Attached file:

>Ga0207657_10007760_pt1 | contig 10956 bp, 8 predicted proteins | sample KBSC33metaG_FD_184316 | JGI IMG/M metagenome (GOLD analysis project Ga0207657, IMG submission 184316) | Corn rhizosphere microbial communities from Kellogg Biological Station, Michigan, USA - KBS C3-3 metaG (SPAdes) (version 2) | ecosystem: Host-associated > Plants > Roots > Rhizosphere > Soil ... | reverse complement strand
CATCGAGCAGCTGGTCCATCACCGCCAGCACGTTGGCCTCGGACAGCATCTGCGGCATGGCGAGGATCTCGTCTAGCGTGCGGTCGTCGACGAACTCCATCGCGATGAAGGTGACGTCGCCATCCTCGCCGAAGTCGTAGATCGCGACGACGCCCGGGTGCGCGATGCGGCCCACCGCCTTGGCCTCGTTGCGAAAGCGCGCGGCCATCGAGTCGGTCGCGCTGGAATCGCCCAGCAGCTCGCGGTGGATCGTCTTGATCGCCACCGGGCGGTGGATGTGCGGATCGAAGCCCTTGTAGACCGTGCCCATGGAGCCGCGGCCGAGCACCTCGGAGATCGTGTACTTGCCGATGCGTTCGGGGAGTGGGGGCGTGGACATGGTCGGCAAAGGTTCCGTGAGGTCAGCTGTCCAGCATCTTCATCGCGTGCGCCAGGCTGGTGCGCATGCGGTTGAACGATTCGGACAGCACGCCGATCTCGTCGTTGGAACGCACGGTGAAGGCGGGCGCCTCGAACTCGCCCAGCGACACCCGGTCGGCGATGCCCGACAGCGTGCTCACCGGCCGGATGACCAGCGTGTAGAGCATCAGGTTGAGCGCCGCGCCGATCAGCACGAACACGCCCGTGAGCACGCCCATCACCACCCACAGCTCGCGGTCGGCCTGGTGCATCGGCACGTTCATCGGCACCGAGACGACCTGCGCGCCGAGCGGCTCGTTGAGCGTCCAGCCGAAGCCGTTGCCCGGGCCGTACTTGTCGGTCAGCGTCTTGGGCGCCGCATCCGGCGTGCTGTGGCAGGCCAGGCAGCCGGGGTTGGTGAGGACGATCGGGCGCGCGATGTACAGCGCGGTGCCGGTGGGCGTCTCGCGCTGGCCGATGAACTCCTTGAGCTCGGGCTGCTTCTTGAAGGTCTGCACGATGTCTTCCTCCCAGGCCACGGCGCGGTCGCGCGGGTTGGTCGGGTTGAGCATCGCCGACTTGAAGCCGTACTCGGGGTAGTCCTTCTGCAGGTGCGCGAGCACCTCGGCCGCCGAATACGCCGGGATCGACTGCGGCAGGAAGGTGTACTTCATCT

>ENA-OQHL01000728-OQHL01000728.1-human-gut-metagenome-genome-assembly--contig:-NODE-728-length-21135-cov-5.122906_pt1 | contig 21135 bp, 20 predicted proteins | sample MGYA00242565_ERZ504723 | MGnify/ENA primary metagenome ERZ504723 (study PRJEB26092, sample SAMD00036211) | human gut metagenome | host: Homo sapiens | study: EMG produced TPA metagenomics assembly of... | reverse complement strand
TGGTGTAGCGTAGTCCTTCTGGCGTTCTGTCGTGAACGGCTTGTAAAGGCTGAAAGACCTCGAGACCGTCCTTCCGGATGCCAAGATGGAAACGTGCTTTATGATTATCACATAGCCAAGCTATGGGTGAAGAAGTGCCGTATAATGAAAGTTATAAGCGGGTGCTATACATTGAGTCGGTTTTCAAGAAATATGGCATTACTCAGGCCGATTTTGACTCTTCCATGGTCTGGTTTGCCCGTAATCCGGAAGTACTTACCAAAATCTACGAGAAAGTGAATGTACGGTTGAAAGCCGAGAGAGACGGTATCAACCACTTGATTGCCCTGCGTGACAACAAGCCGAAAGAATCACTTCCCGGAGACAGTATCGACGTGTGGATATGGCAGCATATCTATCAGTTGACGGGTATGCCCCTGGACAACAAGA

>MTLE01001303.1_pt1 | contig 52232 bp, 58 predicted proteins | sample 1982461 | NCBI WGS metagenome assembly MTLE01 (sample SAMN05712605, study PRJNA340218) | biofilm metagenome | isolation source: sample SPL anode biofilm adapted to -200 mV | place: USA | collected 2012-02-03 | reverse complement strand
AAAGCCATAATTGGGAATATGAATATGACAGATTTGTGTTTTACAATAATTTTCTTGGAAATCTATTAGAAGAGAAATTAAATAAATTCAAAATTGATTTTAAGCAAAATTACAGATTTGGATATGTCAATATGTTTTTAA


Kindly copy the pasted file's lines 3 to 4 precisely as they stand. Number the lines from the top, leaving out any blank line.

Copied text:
>ENA-OQHL01000728-OQHL01000728.1-human-gut-metagenome-genome-assembly--contig:-NODE-728-length-21135-cov-5.122906_pt1 | contig 21135 bp, 20 predicted proteins | sample MGYA00242565_ERZ504723 | MGnify/ENA primary metagenome ERZ504723 (study PRJEB26092, sample SAMD00036211) | human gut metagenome | host: Homo sapiens | study: EMG produced TPA metagenomics assembly of... | reverse complement strand
TGGTGTAGCGTAGTCCTTCTGGCGTTCTGTCGTGAACGGCTTGTAAAGGCTGAAAGACCTCGAGACCGTCCTTCCGGATGCCAAGATGGAAACGTGCTTTATGATTATCACATAGCCAAGCTATGGGTGAAGAAGTGCCGTATAATGAAAGTTATAAGCGGGTGCTATACATTGAGTCGGTTTTCAAGAAATATGGCATTACTCAGGCCGATTTTGACTCTTCCATGGTCTGGTTTGCCCGTAATCCGGAAGTACTTACCAAAATCTACGAGAAAGTGAATGTACGGTTGAAAGCCGAGAGAGACGGTATCAACCACTTGATTGCCCTGCGTGACAACAAGCCGAAAGAATCACTTCCCGGAGACAGTATCGACGTGTGGATATGGCAGCATATCTATCAGTTGACGGGTATGCCCCTGGACAACAAGA